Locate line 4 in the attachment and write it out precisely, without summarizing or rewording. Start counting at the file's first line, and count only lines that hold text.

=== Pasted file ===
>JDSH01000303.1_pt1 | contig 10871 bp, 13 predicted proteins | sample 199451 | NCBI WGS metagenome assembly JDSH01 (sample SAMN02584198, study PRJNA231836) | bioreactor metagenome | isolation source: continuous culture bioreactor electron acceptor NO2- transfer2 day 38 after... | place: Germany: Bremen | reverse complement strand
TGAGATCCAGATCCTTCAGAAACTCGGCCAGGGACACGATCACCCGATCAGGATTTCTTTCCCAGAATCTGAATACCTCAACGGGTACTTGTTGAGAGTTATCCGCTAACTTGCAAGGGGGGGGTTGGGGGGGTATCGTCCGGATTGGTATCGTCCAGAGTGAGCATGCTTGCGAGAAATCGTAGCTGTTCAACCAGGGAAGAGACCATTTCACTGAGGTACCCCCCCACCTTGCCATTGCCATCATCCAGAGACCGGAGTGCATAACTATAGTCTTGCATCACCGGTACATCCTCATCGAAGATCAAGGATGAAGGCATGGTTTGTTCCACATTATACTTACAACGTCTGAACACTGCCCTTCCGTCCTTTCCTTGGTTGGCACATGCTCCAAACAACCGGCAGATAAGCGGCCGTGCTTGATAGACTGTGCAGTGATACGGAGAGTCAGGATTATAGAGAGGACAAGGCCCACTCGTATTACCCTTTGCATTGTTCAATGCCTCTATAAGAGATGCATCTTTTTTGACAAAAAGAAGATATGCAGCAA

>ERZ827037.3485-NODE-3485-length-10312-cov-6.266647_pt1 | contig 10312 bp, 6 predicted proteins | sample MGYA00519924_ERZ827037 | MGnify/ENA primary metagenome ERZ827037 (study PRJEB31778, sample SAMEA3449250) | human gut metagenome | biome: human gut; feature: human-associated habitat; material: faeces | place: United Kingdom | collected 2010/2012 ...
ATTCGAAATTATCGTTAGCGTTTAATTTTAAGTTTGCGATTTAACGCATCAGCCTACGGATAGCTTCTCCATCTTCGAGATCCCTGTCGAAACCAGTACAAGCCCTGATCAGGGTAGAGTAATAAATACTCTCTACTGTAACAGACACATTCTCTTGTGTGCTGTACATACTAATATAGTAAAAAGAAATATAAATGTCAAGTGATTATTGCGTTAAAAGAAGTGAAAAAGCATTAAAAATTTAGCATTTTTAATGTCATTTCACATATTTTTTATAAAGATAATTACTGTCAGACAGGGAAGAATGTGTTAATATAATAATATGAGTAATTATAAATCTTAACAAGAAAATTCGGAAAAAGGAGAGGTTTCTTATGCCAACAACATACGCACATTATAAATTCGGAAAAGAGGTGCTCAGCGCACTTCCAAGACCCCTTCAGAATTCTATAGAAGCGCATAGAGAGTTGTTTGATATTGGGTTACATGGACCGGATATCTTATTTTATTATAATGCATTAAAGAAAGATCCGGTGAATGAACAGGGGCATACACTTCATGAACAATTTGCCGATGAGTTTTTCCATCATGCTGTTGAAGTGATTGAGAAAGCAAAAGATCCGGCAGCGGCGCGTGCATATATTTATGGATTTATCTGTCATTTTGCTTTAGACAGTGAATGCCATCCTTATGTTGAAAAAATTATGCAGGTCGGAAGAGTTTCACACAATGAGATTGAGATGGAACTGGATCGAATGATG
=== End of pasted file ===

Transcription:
ATTCGAAATTATCGTTAGCGTTTAATTTTAAGTTTGCGATTTAACGCATCAGCCTACGGATAGCTTCTCCATCTTCGAGATCCCTGTCGAAACCAGTACAAGCCCTGATCAGGGTAGAGTAATAAATACTCTCTACTGTAACAGACACATTCTCTTGTGTGCTGTACATACTAATATAGTAAAAAGAAATATAAATGTCAAGTGATTATTGCGTTAAAAGAAGTGAAAAAGCATTAAAAATTTAGCATTTTTAATGTCATTTCACATATTTTTTATAAAGATAATTACTGTCAGACAGGGAAGAATGTGTTAATATAATAATATGAGTAATTATAAATCTTAACAAGAAAATTCGGAAAAAGGAGAGGTTTCTTATGCCAACAACATACGCACATTATAAATTCGGAAAAGAGGTGCTCAGCGCACTTCCAAGACCCCTTCAGAATTCTATAGAAGCGCATAGAGAGTTGTTTGATATTGGGTTACATGGACCGGATATCTTATTTTATTATAATGCATTAAAGAAAGATCCGGTGAATGAACAGGGGCATACACTTCATGAACAATTTGCCGATGAGTTTTTCCATCATGCTGTTGAAGTGATTGAGAAAGCAAAAGATCCGGCAGCGGCGCGTGCATATATTTATGGATTTATCTGTCATTTTGCTTTAGACAGTGAATGCCATCCTTATGTTGAAAAAATTATGCAGGTCGGAAGAGTTTCACACAATGAGATTGAGATGGAACTGGATCGAATGATG